Taking it easy
The August scrimmage was probably the last time I tried some semblance of rowing training.
I reached a point where trying to be in top-notch shape was stressing me. And what’s the point? The 2020 racing season is a bust. Like many others, I had persisted as best possible through the spring hoping maybe a head race season would happen. We all know the (virtual) reality now.
So after the scrimmage and its disappointing result, I threw in the metaphorical oars. I had considered back in December making 2020 an “off” year. I’m not interested in virtual racing at this time. Winter is coming and that meant months of memorizing the crack in our basement wall while sliding around on the erg. Why was I torturing myself? Read the signs.
That’s not to say I’ve been a sloth and mowing down on some ice cream. On nice days, I bicycled. I signed up for a virtual mobility/foundational movement class. I have avoided the erg except for twice. I’ve rowed more this summer than a typical year in Kentucky.
Instead of worrying about poor spilt times and stroke rates, I flipped the stroke app face down and rowed for boat feel and technique. Is my chest collapsing? I am pushing out into the oars? Is the grip relaxed? Is the catch part of the recovery? I am moving the boat past the water? I worked to feel long and smooth. Sometimes I rowed “fast” and sometimes long and slow.
The team held a virtual half-marathon and marathon; it was tempting, but I let the opportunity pass by.
I admired the deer down at the river for a drink. I watched the mist swirl into tornadoes. Ducks cursed at me as I disturbed their morning swim. Fishermen caught my rudder and laughed. I experimented with different boats. As the mornings grew darker, the stern pointed at Orion’s Belt bright despite city lights. Sunrises caught pinks and golds. Temperatures cooled.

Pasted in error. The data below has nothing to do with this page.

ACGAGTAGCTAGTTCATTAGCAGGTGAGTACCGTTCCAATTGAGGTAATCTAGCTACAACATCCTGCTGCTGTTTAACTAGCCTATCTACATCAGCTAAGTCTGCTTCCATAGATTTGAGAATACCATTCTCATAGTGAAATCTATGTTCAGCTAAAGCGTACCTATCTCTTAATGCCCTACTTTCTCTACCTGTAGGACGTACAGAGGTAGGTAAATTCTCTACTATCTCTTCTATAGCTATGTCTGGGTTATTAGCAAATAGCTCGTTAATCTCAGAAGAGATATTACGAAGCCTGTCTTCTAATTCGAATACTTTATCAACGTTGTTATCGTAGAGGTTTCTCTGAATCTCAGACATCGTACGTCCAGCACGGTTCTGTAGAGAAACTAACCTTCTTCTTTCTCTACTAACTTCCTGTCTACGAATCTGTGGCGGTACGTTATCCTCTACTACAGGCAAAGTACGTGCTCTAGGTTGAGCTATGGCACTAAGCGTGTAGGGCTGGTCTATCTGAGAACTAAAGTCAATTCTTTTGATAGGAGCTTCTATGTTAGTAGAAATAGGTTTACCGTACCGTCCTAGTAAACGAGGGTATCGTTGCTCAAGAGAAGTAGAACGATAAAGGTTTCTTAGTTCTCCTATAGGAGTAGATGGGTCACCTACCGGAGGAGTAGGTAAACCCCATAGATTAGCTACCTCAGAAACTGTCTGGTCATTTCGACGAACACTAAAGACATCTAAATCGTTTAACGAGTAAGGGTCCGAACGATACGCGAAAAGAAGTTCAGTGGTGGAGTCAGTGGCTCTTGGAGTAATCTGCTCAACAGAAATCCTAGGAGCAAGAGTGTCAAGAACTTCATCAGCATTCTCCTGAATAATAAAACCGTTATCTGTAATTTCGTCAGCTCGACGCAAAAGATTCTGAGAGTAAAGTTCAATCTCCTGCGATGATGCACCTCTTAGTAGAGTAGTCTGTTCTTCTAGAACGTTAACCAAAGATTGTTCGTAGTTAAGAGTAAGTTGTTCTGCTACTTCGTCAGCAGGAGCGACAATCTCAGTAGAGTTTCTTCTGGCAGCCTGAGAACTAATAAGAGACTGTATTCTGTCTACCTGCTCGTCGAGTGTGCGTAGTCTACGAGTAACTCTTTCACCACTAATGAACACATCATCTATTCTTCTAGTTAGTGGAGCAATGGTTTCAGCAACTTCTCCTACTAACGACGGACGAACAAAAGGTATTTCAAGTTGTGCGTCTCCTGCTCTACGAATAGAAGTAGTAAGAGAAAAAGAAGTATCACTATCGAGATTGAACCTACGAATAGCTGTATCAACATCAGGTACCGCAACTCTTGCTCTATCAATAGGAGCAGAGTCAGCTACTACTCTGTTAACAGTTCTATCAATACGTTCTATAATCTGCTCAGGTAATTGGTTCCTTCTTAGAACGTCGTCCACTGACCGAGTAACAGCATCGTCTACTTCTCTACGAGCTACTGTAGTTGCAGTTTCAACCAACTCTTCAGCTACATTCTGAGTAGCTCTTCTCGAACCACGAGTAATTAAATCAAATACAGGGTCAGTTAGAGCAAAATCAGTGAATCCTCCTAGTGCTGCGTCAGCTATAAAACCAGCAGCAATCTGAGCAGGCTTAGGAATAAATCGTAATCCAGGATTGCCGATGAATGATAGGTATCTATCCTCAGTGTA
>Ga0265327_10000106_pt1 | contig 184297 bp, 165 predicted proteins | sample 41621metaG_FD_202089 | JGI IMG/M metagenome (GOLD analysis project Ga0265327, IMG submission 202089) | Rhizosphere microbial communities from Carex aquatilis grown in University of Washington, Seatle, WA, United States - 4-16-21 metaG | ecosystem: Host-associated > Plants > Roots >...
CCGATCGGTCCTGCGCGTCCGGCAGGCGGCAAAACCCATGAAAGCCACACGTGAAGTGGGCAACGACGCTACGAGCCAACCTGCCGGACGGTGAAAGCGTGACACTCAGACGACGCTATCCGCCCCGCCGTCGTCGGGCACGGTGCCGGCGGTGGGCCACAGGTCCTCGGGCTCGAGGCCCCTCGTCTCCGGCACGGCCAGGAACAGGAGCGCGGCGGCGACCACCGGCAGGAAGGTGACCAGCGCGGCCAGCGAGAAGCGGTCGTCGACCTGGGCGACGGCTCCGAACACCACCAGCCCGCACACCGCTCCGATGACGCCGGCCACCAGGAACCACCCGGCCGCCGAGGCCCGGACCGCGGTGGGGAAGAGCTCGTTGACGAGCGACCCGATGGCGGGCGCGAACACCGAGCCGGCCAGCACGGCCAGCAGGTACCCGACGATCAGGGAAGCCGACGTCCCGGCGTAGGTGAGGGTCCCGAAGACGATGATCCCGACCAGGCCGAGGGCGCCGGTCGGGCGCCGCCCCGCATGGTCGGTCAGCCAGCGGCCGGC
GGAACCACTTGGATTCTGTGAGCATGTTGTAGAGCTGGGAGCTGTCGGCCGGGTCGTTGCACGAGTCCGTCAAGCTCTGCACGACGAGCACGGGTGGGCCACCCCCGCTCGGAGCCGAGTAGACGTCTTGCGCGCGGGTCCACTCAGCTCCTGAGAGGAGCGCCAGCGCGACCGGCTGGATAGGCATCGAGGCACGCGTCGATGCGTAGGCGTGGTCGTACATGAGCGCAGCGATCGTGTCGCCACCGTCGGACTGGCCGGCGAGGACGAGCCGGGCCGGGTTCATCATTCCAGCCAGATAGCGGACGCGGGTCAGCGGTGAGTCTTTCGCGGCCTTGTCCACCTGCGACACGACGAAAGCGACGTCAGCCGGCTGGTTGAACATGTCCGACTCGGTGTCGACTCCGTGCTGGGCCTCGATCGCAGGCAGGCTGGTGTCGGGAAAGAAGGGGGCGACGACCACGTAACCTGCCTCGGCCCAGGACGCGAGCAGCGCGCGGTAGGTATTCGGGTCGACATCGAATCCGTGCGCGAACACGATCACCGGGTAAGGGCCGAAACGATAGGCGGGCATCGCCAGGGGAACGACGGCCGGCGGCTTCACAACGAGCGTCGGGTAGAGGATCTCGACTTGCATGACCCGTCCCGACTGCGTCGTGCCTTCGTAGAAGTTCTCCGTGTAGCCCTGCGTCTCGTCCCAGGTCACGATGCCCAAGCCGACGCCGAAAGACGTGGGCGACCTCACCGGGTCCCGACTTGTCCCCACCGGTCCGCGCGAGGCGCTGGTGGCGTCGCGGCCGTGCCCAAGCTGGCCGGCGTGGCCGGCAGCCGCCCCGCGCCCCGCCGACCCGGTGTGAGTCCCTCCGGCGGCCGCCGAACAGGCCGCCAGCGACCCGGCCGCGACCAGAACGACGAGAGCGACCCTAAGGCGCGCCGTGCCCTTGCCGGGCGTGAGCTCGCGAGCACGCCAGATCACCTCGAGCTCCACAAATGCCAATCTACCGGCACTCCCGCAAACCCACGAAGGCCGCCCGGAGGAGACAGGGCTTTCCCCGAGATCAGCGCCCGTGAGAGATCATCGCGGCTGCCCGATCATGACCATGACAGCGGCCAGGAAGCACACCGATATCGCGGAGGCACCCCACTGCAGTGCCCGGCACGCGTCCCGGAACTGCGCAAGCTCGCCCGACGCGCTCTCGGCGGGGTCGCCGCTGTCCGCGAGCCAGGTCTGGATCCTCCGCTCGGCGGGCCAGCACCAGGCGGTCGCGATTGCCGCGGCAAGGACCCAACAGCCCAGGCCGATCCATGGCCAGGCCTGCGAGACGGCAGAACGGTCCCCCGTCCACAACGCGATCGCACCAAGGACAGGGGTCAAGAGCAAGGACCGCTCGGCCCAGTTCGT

As the weeks passed by, that little switch started dialing up. I caught myself counting 100s. Throwing in power 10s. Itching for some distance. Doing starts. Wondering if I could make it to a certain dock before time wound down.
My last “training-free” row on Tuesday, I took a few moments to sit under the bridge and admire the silence. The trees are starting to burn, and the early morning sun sparks them awake. Mornings now frequently have mist gliding across the water. Motorboat traffic is waning. The club is back to rowing all boats, so fewer row 1x’s now. I was alone.
The row was glorious, but tough. The mental voice started to count strokes like I do when racing and had to tell myself to stop and enjoy the moment. I came off feeling long and strong.
Rowing is a lonely sport
How excited I was to join a team! To meet rowing people again! I know becoming part of a club is a challenging process. So many names, faces, and personalities to meet. Add the ‘rona to the mix and 1x-only rowing for weeks and it complicates things.
I expected it to be hard and long to integrate. I didn’t anticipate to be on the water with eight other boats and still feel alone.
It’s been three months since I started and I still can’t figure out this team culture. Maybe the problem is I walked in with certain expectations since the team actively participates in regattas. Then they haven’t met that organizational expectation. Certainly the lack of team boats for weeks plays a role.
This experience has led me to think about how to incorporate new Masters rowers into a team. I don’t remember it being like this when I joined ROCCS, Sarasota, or Louisville–and granted, they are all three very different teams in size, purpose, and organization.
Today is the date I set to restart my training cycle after weeks “off.”
For my goal, I decided to train for the W1x at the Head of the Cuyahoga, hopefully happening Sept 2021. I sprinkled in some smaller goals along the way, but those all have giant asterisks on them given no one knows what’ll happen with coronavirus.
Day 1 started with a 20-minute assessment. Good news: it was faster than my last test back in April. Good to know I haven’t lost anything! Solid base to launch this next year.